Non-Profits, Fundraising, and ‘Support Our Troops’
If you received a flyer that said “send money to support the troops,” for what would you expect the money to be used?
A quick web search reveals that the phrase is generally used by those who have a history of material military support (like the USO). When other groups use the phrase “support our troops” for fundraising, they generally give specifics as to how the funds will be used. For example, they may send care packages, provide services for wounded warriors, buy phone cards, or provide material support for deployed servicemembers’ families.
In one such example, Jolt makes a “caffeine-energy gum”–it is admittedly not a “normal” “support the troops”-type group. But it advertised with exactly that phrase, and Jolt was explicit about how the funds would be used, even listing the specific organizations that would receive their donations:
Obviously, Jolt is not a charity. When charities invoke the “support our troops” mantra, it draws an emotional response, particularly in today’s world. That’s part of the reason donors are cautioned, even by some government agencies, to research an organization before giving. For example, Charity Navigator, a respected reviewer of non-profit organizations, says
Many people wish to honor the brave men and women who serve our country in the armed forces…With so many charities engaged in these endeavors you may wonder how you can find one to trust to spend your money wisely…These organizations provide various services from lifting soldiers’ morale to financial assistance for food, rent, utilities and medical expenses.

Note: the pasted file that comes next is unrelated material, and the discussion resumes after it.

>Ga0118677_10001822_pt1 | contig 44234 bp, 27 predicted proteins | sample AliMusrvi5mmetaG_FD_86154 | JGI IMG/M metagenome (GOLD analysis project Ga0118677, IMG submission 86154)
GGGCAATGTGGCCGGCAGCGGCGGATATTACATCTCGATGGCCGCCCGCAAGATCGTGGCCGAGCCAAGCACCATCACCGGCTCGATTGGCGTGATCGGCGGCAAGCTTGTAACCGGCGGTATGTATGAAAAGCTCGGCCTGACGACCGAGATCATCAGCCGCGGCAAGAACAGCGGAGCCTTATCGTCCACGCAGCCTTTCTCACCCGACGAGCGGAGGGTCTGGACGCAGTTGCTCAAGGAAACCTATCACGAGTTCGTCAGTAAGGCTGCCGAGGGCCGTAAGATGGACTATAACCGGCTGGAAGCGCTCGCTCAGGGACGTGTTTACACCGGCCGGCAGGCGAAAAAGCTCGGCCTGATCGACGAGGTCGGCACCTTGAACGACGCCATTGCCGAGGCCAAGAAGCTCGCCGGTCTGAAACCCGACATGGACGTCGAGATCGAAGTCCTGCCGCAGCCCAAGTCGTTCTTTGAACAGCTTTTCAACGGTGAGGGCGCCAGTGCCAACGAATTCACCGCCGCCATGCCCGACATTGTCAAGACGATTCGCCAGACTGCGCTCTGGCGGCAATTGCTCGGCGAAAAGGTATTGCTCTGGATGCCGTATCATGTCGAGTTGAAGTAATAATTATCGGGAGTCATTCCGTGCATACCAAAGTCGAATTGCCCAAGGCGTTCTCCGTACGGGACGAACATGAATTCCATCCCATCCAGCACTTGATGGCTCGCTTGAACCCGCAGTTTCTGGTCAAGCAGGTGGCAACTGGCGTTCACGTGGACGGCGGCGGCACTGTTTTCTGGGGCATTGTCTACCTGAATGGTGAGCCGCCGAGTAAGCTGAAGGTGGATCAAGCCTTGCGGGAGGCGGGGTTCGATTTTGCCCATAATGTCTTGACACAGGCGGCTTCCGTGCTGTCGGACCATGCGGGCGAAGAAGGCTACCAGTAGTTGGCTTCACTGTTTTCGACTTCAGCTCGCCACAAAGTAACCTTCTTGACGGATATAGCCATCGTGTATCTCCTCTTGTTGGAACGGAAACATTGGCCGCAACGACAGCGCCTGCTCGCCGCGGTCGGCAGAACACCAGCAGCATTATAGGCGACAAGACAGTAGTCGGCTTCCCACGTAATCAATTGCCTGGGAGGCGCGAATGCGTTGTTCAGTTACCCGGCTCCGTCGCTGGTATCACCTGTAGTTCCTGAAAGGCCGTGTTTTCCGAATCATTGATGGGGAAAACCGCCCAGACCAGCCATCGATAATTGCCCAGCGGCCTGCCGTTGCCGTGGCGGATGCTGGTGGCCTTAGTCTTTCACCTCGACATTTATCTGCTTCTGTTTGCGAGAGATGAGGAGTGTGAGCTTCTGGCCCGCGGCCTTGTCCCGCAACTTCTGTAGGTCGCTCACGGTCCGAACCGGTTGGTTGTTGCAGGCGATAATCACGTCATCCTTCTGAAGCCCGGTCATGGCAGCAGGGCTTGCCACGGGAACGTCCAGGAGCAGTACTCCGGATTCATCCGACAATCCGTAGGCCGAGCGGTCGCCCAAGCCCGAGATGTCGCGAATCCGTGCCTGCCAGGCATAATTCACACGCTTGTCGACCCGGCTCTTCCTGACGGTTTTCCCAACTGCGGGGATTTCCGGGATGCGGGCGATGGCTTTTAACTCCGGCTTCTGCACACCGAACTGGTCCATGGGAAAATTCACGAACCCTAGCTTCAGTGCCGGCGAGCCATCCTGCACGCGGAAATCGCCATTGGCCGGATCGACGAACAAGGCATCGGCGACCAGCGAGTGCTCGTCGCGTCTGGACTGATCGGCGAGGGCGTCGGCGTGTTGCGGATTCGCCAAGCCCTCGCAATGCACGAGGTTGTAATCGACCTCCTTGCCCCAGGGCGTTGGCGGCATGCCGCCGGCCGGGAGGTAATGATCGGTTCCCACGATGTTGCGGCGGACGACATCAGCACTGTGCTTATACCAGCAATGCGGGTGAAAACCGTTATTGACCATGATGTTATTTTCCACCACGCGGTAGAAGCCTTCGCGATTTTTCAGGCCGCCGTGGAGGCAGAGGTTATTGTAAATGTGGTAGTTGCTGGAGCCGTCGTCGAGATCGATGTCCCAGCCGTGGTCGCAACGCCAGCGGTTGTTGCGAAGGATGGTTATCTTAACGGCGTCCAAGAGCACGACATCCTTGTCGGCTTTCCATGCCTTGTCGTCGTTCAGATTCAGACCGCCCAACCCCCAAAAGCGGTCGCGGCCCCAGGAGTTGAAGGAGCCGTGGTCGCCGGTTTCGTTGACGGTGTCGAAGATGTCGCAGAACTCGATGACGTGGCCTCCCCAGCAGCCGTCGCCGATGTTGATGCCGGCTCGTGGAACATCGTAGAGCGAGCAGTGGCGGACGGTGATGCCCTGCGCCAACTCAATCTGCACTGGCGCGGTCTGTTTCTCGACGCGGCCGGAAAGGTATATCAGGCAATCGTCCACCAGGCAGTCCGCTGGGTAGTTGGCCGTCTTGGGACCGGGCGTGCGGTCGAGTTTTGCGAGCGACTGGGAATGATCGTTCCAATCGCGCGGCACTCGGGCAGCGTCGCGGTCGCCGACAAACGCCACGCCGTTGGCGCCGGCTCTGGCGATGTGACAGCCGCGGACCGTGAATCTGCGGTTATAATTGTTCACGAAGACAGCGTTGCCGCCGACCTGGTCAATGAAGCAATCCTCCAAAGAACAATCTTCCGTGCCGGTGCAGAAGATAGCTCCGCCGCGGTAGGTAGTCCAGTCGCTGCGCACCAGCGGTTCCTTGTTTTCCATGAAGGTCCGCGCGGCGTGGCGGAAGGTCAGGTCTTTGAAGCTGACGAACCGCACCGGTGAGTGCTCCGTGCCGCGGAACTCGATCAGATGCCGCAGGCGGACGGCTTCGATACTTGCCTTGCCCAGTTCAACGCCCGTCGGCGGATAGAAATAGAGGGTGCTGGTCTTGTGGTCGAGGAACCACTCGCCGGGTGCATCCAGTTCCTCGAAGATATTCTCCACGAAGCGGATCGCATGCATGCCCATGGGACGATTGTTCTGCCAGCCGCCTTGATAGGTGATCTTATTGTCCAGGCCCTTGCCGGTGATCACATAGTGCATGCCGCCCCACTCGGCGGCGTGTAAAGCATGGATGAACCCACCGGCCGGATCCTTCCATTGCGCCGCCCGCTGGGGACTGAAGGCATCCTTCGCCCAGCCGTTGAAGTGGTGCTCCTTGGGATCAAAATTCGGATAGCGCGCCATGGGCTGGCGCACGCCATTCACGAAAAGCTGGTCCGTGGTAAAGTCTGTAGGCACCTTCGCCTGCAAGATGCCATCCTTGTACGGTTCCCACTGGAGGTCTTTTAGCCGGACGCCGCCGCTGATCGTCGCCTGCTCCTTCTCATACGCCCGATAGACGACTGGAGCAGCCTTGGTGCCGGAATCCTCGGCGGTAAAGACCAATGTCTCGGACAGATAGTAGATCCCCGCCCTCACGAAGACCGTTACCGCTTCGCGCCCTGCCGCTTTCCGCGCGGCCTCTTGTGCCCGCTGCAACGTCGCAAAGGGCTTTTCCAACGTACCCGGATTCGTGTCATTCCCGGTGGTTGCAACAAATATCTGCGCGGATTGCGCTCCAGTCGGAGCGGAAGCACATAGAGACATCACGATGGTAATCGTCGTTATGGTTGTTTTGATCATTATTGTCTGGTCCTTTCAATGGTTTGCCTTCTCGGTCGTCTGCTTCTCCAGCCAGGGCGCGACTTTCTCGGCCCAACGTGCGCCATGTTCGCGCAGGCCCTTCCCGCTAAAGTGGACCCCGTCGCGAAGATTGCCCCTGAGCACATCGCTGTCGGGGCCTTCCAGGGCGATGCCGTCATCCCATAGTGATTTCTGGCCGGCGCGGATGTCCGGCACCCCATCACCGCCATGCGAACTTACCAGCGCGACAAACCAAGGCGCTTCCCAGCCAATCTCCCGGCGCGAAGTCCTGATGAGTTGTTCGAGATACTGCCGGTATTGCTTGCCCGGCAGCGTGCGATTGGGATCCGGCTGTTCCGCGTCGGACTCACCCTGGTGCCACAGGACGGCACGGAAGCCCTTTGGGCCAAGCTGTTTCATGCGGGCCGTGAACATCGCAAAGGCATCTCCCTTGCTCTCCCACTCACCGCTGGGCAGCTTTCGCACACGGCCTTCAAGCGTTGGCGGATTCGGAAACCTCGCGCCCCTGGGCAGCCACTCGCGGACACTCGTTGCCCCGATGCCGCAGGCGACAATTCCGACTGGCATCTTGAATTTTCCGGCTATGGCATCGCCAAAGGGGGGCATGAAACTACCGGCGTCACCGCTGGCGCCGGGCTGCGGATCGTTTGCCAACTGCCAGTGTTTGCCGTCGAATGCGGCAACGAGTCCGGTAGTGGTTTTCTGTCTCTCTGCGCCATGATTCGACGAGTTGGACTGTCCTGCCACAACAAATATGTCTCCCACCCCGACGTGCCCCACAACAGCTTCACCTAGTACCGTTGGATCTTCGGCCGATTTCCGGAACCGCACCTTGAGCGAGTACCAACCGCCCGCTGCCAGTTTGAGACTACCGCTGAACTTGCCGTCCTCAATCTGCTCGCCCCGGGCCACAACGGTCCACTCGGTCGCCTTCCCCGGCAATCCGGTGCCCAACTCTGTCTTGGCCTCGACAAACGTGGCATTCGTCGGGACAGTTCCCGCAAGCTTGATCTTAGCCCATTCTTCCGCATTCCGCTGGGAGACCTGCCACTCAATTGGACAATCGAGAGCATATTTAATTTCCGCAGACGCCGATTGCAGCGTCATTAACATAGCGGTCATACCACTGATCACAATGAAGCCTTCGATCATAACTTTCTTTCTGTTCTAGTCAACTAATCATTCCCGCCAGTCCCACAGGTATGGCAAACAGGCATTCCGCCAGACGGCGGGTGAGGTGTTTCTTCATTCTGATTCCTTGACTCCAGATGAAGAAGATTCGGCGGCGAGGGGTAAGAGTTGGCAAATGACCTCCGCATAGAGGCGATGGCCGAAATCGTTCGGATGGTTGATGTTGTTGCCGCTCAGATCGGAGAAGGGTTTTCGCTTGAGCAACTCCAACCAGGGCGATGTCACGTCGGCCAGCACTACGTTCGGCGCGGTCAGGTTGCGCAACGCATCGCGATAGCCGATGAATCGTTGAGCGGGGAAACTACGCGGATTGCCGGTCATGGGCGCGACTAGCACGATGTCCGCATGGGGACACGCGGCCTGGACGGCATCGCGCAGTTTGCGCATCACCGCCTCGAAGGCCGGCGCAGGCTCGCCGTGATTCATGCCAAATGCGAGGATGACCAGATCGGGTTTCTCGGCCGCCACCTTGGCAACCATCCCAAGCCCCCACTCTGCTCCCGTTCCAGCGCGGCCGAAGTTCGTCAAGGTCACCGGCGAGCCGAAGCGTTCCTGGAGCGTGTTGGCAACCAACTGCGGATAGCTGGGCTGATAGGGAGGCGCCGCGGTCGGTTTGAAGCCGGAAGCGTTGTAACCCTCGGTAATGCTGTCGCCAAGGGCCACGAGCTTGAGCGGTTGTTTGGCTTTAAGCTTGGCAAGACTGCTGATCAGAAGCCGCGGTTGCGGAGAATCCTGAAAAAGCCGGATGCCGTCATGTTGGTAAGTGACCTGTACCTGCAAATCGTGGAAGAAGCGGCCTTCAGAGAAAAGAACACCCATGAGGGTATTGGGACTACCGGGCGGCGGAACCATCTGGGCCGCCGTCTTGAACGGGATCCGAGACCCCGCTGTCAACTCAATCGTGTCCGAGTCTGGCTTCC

We caution you to look carefully before choosing one of these charities to support as not all operate with equal efficiency. Those with the highest ratings have demonstrated their exceptional financial health. Donors can be confident that contributions made to the higher rated charities will be spent efficiently as these charities have low overhead and fundraising costs enabling them to use more of their resources in carrying out their mission.
On the other hand, the low rated charities do not operate efficiently. Much of the money donors give to those organizations ends up in the hands of for-profit fundraisers, not the brave women and men of the United States’ military and their families.
Of note, Charity Navigator does not list or review every possible non-profit organization.
While there does not appear to be a legal restriction on using “Support Our Troops” for fundraising, those who give should ensure their donations are used as they expect.
For example, the Military Religious Freedom Foundation recently advertised a “Bowling for the Troops”/”Support Our Troops Bowl-a-Thon” fundraiser with the explicit statement that
All proceeds go to MRFF for the express purpose of supporting the troops. (emphasis added)